Empty Moon (for Yves Klein)

Thank you to Alan Storey and VADA for technical and financial assistance.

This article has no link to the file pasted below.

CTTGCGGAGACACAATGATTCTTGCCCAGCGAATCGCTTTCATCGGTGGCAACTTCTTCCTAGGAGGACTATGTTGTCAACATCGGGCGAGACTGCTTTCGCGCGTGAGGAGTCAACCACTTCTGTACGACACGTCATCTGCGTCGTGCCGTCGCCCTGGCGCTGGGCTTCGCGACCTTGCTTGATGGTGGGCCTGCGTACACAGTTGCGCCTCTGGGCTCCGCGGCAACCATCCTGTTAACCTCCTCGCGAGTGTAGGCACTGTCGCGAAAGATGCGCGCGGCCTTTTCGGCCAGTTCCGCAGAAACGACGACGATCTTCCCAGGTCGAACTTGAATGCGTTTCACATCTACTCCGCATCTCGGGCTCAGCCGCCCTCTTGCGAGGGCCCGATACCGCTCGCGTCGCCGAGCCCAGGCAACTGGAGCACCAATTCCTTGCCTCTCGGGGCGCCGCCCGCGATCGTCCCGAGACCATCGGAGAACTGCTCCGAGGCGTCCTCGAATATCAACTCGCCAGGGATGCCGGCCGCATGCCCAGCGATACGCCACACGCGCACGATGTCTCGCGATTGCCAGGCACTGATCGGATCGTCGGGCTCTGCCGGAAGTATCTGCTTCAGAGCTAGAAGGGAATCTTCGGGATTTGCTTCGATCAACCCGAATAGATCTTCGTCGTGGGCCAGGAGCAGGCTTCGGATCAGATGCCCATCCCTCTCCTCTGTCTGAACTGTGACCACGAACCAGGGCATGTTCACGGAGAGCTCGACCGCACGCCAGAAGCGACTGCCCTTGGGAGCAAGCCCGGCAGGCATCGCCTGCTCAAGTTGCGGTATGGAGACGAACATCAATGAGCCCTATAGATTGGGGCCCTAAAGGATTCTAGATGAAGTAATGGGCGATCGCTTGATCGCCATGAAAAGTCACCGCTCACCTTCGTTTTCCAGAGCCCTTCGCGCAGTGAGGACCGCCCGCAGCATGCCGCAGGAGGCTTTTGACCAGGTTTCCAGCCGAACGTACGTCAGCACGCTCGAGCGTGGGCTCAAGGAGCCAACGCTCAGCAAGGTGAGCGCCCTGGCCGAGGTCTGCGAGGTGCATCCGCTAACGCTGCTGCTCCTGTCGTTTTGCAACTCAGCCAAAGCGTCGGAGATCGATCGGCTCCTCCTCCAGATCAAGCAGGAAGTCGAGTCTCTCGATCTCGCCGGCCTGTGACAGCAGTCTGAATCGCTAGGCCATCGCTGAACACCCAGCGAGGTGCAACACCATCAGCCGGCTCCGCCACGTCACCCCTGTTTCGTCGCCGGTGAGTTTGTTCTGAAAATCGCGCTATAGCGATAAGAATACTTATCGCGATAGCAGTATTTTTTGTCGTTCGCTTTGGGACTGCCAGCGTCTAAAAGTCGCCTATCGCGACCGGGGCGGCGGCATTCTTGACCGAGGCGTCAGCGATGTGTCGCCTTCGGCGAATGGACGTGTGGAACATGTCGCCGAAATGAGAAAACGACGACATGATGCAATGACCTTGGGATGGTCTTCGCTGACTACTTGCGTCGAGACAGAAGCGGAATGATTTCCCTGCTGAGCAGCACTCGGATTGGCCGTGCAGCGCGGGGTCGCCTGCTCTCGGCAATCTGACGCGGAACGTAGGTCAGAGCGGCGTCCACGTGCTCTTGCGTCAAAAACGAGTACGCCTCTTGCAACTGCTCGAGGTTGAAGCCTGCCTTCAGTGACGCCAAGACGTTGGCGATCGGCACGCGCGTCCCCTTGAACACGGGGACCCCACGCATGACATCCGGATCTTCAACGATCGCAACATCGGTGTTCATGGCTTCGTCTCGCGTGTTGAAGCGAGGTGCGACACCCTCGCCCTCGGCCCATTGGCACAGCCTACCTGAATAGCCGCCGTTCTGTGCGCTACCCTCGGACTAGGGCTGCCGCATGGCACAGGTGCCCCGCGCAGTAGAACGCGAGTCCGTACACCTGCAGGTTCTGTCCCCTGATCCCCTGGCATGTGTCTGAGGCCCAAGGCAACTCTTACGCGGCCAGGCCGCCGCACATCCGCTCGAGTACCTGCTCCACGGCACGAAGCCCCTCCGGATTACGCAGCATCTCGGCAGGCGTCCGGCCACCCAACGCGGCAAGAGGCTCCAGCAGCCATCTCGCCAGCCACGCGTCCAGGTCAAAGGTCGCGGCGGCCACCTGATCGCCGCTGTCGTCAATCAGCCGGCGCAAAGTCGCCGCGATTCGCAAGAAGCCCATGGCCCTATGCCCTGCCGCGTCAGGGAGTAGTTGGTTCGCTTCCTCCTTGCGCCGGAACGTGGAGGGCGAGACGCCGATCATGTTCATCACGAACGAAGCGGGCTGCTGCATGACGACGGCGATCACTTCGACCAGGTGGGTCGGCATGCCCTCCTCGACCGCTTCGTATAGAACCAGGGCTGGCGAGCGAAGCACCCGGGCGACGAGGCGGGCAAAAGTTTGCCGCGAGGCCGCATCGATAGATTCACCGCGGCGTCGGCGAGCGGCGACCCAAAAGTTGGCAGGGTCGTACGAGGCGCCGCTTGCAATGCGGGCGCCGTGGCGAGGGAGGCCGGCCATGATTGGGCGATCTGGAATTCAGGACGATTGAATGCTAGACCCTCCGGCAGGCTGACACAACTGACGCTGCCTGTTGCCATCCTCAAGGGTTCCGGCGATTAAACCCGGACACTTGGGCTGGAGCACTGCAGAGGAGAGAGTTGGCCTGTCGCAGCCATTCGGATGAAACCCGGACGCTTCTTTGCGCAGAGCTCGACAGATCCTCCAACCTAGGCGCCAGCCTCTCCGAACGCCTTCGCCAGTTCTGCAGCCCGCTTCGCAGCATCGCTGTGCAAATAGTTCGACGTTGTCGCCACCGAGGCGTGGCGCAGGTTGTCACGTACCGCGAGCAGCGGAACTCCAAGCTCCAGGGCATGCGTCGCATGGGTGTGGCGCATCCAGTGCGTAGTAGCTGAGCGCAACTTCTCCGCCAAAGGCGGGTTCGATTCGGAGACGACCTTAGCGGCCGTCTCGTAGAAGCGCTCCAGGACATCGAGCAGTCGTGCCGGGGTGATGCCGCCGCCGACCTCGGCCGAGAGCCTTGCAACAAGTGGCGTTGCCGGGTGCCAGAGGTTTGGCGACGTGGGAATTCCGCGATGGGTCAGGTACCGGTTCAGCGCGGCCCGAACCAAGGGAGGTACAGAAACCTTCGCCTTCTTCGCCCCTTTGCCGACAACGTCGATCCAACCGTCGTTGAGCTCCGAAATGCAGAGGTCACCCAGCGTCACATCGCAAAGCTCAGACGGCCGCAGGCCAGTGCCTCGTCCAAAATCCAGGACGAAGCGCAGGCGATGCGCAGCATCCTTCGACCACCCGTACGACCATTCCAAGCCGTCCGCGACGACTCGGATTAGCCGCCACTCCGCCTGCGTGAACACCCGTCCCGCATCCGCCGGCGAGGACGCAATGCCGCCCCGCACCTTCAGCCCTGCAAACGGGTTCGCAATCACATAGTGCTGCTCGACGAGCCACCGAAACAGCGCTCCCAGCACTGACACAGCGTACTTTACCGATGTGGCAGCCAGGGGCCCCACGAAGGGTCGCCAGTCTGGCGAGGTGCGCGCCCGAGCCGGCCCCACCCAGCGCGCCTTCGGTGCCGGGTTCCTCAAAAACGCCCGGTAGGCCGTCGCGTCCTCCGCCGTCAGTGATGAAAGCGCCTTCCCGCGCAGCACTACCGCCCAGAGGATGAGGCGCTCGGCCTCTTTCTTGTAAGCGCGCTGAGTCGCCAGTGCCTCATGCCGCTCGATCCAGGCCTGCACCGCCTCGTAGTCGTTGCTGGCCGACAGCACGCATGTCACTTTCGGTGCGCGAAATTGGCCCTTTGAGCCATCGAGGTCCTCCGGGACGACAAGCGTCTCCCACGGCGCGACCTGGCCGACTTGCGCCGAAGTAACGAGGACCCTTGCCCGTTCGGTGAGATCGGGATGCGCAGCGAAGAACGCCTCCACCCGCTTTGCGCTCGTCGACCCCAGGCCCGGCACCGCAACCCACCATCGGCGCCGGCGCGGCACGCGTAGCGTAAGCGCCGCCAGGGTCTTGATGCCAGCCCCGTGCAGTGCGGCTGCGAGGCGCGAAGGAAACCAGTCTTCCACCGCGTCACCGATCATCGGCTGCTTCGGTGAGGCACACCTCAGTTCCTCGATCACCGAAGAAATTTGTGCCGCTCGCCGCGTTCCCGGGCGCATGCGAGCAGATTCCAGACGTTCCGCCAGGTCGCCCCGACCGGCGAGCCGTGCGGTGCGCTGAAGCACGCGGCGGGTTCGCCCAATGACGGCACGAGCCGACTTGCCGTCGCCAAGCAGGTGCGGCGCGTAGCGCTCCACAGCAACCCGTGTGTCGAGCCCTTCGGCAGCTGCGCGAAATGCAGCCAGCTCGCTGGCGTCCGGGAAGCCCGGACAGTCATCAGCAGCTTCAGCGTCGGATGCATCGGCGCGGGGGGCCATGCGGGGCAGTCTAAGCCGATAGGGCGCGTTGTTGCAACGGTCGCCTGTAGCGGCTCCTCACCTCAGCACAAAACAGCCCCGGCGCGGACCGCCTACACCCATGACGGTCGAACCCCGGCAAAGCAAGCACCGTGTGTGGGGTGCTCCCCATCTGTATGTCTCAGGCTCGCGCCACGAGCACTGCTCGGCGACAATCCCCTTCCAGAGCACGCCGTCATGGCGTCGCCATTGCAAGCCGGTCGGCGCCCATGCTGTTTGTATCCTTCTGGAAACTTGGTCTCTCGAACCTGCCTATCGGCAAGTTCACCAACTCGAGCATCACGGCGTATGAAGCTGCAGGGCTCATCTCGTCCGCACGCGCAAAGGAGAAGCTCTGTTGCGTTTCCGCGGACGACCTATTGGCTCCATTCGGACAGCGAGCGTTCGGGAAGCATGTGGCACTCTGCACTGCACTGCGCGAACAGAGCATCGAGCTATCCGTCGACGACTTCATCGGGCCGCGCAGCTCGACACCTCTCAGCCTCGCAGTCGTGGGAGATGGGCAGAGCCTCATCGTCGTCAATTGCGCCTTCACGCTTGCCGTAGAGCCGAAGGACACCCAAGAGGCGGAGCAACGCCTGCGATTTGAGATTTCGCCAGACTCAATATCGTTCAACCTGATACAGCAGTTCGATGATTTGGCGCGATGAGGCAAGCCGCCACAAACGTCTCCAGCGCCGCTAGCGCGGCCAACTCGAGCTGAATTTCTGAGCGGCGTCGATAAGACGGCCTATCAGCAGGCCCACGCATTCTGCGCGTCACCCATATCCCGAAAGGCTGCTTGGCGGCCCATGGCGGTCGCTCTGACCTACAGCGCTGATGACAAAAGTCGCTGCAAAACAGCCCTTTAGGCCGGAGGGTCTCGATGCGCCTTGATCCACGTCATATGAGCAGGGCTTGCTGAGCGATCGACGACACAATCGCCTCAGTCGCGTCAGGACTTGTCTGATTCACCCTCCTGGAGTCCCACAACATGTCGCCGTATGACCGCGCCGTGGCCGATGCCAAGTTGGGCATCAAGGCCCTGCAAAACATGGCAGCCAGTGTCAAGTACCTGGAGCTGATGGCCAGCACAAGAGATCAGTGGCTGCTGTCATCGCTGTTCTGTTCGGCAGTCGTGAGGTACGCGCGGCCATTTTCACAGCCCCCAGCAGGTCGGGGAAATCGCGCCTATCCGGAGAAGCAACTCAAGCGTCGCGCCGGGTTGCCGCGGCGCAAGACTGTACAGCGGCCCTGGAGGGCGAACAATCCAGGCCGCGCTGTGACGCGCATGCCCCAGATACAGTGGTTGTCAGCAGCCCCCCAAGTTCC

Empty Moon (for Yves Klein) merges two iconic photographs, Yves Klein's “Le Saut dans le Vide” (Leap into the Void) from 1960, and MIT engineer Harold Edgerton's stroboscopic image “Milk Crown” from 1938. Klein’s use of photographic darkroom illusion for a newspaper broadsheet was published as evidence of his ability to undertake unaided lunar travel and a denunciation of NASA’s own upcoming lunar expeditions as hubris and folly. What the image also made apparent was the camera’s unique ability to stop time and present a false version of “real”, or Sontag’s evidence of “presumption that something exists, or did exist”. Likewise, Edgerton’s pioneering fast-motion photography picks up where Muybridge left off to illuminate the unseeable, by capturing a literal split-second moment on film. The “Milk Crown” image was one of over one hundred photographs of a single falling droplet of milk. In both of these photographs, this stoppage of time imbues the images with anxiety; we can’t help but want to see the next moments.